Seller financing can be a win-win situation for both the buyer and seller in a real-estate transaction. As long as the contract is legal and both sides honor their obligations, both parties will find that seller financing is much less costly than traditional financing methods.
In most cases, there is no need for a traditional closing, unless the buyer is using proceeds from a mortgage loan to cover some of the home’s purchase price in addition to the seller financing.
For the seller, offering seller financing is a great way to attract buyers when the market is slow and interest rates on traditional mortgage loans are high. This is because every shopper likes a bargain, and homebuyers are no exception.
Sellers also benefit when they extend financing to the buyer because, unlike in traditional sales arrangements, the seller – not the lending agency – collects the interest payments.
Entering into an agreement to provide seller financing may also provide tremendous tax relief for sellers who receive a large capital gain with the sale of their home. Often seller-financed home sales are not subjected to the same tax laws. Speak with a tax professional or real-estate attorney specializing in seller financing before you enter into this type of agreement for tax purposes.
Along with these advantages, seller financing presents a major risk to the seller. If the contract is incomplete and the buyer defaults, the seller may be unable to pursue collection activities and foreclosure may be extremely difficult.
If you are considering seller financing as an option when selling your home, here are some things to consider:
Do You Need the Proceeds From the Sale of Your Home in Order to Purchase a New Home?
If the answer to this question is yes, then you should not extend seller financing to potential buyers. However, if the answer is no, you might be able to sell your home quickly while assisting the buyer and generating long-term income from the finalized sale.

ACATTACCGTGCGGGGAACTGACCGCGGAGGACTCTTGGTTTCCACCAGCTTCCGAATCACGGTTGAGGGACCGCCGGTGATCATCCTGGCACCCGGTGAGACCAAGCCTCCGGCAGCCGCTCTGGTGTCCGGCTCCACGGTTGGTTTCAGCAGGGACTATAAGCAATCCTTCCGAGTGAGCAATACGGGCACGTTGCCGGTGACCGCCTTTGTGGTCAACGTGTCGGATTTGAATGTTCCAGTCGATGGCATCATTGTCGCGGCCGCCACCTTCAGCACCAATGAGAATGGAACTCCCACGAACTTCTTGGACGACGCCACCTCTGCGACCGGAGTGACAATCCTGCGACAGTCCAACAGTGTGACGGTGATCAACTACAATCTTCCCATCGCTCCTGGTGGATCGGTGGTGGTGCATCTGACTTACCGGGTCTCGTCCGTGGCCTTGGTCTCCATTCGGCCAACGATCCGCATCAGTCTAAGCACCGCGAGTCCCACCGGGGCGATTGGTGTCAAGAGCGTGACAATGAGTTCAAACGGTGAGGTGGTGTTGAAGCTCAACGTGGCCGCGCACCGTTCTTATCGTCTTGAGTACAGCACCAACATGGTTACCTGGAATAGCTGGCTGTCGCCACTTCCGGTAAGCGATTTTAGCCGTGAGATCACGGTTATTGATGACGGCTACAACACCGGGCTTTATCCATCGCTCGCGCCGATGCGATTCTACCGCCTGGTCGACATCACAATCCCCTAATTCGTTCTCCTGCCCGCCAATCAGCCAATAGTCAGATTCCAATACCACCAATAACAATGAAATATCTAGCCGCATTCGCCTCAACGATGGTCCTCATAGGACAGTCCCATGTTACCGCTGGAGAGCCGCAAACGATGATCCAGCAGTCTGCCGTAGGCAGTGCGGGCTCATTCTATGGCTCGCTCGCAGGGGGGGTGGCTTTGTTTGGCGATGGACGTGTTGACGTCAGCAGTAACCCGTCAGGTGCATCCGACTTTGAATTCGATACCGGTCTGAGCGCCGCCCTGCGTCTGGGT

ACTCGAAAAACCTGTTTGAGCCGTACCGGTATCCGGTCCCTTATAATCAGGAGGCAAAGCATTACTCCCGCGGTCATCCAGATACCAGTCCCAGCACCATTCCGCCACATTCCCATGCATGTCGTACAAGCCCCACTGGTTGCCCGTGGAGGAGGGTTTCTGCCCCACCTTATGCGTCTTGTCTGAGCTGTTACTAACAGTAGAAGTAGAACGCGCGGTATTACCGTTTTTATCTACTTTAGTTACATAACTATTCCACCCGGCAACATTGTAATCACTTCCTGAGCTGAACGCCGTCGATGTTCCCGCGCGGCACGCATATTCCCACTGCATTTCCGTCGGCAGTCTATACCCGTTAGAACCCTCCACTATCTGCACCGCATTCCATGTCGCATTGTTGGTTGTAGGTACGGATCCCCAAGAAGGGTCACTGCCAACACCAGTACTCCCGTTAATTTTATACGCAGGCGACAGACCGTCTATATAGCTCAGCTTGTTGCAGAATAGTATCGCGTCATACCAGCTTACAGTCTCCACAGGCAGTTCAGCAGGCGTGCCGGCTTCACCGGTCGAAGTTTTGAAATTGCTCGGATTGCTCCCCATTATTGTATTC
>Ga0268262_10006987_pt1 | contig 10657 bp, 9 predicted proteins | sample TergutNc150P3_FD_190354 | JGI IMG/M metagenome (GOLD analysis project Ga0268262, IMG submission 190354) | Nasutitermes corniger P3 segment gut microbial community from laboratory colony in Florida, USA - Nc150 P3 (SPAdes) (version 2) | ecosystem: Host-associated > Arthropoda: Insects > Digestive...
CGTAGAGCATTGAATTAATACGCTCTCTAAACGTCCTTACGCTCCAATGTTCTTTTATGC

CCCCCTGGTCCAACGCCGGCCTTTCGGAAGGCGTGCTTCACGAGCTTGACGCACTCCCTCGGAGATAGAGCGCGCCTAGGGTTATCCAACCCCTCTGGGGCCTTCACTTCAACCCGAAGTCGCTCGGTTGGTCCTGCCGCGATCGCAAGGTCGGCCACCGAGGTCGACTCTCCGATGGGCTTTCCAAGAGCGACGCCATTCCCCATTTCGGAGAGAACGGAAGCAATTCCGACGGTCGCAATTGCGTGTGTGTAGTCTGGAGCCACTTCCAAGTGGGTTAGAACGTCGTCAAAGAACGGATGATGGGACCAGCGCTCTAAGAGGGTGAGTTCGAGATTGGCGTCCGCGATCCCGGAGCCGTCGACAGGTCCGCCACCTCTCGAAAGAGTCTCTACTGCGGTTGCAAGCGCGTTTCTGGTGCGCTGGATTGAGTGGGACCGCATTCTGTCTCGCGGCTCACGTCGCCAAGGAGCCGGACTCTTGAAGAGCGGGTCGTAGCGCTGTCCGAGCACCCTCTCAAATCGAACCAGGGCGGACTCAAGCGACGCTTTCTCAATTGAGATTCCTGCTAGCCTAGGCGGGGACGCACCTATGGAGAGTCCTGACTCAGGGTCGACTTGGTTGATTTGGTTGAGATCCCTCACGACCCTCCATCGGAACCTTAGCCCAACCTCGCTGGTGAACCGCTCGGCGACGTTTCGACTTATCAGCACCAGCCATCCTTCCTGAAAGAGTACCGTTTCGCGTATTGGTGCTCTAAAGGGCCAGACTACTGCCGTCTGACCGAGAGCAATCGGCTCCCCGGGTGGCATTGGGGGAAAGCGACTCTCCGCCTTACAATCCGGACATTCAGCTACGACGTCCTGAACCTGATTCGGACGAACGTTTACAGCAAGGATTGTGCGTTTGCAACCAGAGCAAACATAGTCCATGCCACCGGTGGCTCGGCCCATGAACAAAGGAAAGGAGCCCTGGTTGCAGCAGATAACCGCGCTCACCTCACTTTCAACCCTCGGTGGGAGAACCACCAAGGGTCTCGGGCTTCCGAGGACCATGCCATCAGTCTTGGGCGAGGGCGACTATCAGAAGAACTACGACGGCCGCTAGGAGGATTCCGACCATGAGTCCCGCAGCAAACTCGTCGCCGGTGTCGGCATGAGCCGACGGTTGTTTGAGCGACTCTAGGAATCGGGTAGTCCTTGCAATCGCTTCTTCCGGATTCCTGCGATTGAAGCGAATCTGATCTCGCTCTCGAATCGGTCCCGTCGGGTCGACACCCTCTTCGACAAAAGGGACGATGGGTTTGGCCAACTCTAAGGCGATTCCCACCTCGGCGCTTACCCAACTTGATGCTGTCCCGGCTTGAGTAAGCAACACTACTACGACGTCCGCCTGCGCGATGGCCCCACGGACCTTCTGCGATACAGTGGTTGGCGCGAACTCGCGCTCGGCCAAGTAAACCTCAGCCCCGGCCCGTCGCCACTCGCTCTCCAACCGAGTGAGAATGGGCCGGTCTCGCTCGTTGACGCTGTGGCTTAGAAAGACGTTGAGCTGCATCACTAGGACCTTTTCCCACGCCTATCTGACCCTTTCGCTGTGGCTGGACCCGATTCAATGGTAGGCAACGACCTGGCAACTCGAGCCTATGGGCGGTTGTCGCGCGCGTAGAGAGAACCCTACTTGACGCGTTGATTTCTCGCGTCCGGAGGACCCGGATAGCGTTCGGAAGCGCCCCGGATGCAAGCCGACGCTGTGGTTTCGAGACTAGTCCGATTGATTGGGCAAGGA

Are You Prepared to Thoroughly Investigate Potential Buyers?
Seller financing presents a certain level of risk for the seller. A buyer with less-than-perfect credit may be unable to obtain a traditional loan for your home, yet may be more than capable of making a down payment and meeting monthly payment obligations. You need to perform a credit check by analyzing a buyer-provided credit report and check employment references, just as a traditional lender would do when deciding whether to provide financing.
|When you want to find a home with seller financing, ask your real estate agent for help. Most agents can search homes currently listed on the multiple listing service (MLS) and narrow down the list of potential properties to those that might be eligible for seller financing.|
Can you afford the Selling Costs?
Can you afford the costs associated with the sales transaction, including a real-estate attorney, market value appraisal, and more? If the answer to this question is no, then you may want to ask the buyer to cover some of these costs. Usually the buyer will be more than willing to pay a portion of your costs. However, if your answer to that question is yes, then you are well on your way to proving seller financing for your buyer.
Once you, as a seller, have thoroughly investigated the buyer, it is time to contact a real-estate attorney to create a legally-binding contract between yourself and the buyer. Although there are plenty of resources for drawing up your own contract, without the advice and expertise of a real estate attorney you are taking a risk that the contract you sign is not legally binding. This may present problems with the title transfer, local taxing authorities, and more. Therefore, you at least need to consult with a local attorney for assistance.